Dragging company chieftains into the 21st century, Abe believed, would increase wealth and wages, kicking off a virtuous cycle of increased consumption and return Japan to its 1980s greatness. Data released Tuesday adds to already ample evidence that the strategy is flawed. Despite the lowest unemployment in decades -- 2.8% -- household spending sank 0.1% in December amid tepid income gains. Hopes that this year's spring wage negotiations will turn things around are running up against a now surging yen and U.S. President Donald Trump's trade-war threats.

The real problem is that Abe is trying to revive today's Japan with a 30-year-old strategy, employing old-fashioned corporate giants as policy levers. In the 1980s, before China's economy mattered, monetary blasts by the BOJ enlivened Japan's industrial system. Walls erected around the economy via trade tariffs and government support, meanwhile, protected national industrial champions.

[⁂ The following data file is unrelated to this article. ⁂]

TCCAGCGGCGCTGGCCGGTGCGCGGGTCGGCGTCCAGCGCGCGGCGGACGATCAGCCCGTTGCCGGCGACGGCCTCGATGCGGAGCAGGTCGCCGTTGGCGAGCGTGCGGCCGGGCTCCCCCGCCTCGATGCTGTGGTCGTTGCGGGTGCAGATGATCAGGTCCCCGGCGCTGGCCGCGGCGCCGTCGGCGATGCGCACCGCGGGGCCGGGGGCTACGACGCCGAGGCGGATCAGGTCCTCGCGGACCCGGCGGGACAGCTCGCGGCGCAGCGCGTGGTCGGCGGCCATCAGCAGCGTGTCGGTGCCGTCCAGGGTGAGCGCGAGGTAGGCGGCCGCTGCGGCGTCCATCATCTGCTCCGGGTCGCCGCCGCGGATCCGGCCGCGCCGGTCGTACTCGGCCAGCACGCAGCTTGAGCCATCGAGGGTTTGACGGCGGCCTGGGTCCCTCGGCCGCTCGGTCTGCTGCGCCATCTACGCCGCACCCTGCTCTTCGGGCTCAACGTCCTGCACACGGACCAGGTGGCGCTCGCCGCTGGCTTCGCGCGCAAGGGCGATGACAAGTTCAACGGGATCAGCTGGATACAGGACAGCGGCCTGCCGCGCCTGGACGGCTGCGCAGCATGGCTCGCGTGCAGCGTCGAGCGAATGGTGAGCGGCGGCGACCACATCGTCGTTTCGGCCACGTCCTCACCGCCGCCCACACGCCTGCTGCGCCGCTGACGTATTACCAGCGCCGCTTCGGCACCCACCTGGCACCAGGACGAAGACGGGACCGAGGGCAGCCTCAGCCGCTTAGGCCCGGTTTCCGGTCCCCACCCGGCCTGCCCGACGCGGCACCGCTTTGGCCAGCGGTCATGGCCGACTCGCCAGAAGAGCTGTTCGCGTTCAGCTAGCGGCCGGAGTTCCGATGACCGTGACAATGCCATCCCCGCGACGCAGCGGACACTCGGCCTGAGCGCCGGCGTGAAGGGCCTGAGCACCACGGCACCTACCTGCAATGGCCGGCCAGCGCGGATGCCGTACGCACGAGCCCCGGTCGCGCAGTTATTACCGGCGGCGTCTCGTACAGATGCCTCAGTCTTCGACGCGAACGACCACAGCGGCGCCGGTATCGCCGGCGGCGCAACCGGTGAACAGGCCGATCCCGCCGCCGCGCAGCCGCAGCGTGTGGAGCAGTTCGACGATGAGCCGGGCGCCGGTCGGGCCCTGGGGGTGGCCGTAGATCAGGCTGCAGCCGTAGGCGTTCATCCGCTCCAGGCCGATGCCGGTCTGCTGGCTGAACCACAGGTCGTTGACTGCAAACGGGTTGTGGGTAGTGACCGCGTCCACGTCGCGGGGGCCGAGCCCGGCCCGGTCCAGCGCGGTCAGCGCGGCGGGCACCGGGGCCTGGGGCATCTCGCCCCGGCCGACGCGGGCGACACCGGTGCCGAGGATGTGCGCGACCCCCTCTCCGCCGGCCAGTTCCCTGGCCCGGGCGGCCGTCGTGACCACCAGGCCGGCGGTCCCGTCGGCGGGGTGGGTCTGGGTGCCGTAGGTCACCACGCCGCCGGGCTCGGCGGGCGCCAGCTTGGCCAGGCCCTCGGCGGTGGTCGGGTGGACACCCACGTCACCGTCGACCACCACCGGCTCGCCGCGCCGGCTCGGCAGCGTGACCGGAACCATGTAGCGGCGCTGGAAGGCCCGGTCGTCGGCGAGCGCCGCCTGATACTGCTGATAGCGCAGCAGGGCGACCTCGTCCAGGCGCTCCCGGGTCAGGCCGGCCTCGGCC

More competitive companies would create greater wealth and have the confidence to boost wages, giving Abenomics a second wind. With majorities in both houses of parliament and stable public support rates, Abe should give reforms real teeth. That means increasing transparency, curbing cross-shareholdings between friendly companies, ending poison-pill provisions to thwart foreign acquisitions and getting bureaucrats who at times injected themselves into Toshiba's decision-making out of the private sector.

The old Toshiba towered over Times Square. But with some heavy lifting and bold strategizing, a new Toshiba may become a posterchild of Japan Inc.'s renewal.

William Pesek is a Tokyo-based journalist and author of "Japanization: What the World Can Learn from Japan's Lost Decades." He has written for Bloomberg and Barron's.